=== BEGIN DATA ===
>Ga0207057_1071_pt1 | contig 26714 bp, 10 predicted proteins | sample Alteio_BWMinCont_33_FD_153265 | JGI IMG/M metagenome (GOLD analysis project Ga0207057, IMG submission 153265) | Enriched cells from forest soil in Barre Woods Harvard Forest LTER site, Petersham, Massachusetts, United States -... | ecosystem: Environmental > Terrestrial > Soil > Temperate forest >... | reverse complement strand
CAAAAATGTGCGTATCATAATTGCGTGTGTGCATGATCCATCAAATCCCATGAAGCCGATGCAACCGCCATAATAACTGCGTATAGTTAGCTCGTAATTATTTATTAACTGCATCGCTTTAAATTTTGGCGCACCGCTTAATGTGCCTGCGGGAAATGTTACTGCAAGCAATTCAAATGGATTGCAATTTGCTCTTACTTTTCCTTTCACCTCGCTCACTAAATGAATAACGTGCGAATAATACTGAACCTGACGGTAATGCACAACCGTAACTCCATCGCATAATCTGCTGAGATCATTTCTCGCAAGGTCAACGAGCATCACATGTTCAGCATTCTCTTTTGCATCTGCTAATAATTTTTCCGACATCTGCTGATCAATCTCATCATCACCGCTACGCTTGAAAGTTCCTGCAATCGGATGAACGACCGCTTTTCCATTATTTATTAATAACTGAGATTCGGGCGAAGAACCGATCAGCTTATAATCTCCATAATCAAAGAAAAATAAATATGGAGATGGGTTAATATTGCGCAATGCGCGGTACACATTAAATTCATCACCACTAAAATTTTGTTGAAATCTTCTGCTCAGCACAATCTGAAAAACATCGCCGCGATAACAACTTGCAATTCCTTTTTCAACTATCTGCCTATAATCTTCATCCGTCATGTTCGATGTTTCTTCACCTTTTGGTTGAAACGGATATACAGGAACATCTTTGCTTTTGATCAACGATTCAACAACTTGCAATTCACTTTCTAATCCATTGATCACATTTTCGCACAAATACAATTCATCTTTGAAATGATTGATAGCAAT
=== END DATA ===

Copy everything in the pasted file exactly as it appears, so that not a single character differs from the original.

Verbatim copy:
>Ga0207057_1071_pt1 | contig 26714 bp, 10 predicted proteins | sample Alteio_BWMinCont_33_FD_153265 | JGI IMG/M metagenome (GOLD analysis project Ga0207057, IMG submission 153265) | Enriched cells from forest soil in Barre Woods Harvard Forest LTER site, Petersham, Massachusetts, United States -... | ecosystem: Environmental > Terrestrial > Soil > Temperate forest >... | reverse complement strand
CAAAAATGTGCGTATCATAATTGCGTGTGTGCATGATCCATCAAATCCCATGAAGCCGATGCAACCGCCATAATAACTGCGTATAGTTAGCTCGTAATTATTTATTAACTGCATCGCTTTAAATTTTGGCGCACCGCTTAATGTGCCTGCGGGAAATGTTACTGCAAGCAATTCAAATGGATTGCAATTTGCTCTTACTTTTCCTTTCACCTCGCTCACTAAATGAATAACGTGCGAATAATACTGAACCTGACGGTAATGCACAACCGTAACTCCATCGCATAATCTGCTGAGATCATTTCTCGCAAGGTCAACGAGCATCACATGTTCAGCATTCTCTTTTGCATCTGCTAATAATTTTTCCGACATCTGCTGATCAATCTCATCATCACCGCTACGCTTGAAAGTTCCTGCAATCGGATGAACGACCGCTTTTCCATTATTTATTAATAACTGAGATTCGGGCGAAGAACCGATCAGCTTATAATCTCCATAATCAAAGAAAAATAAATATGGAGATGGGTTAATATTGCGCAATGCGCGGTACACATTAAATTCATCACCACTAAAATTTTGTTGAAATCTTCTGCTCAGCACAATCTGAAAAACATCGCCGCGATAACAACTTGCAATTCCTTTTTCAACTATCTGCCTATAATCTTCATCCGTCATGTTCGATGTTTCTTCACCTTTTGGTTGAAACGGATATACAGGAACATCTTTGCTTTTGATCAACGATTCAACAACTTGCAATTCACTTTCTAATCCATTGATCACATTTTCGCACAAATACAATTCATCTTTGAAATGATTGATAGCAAT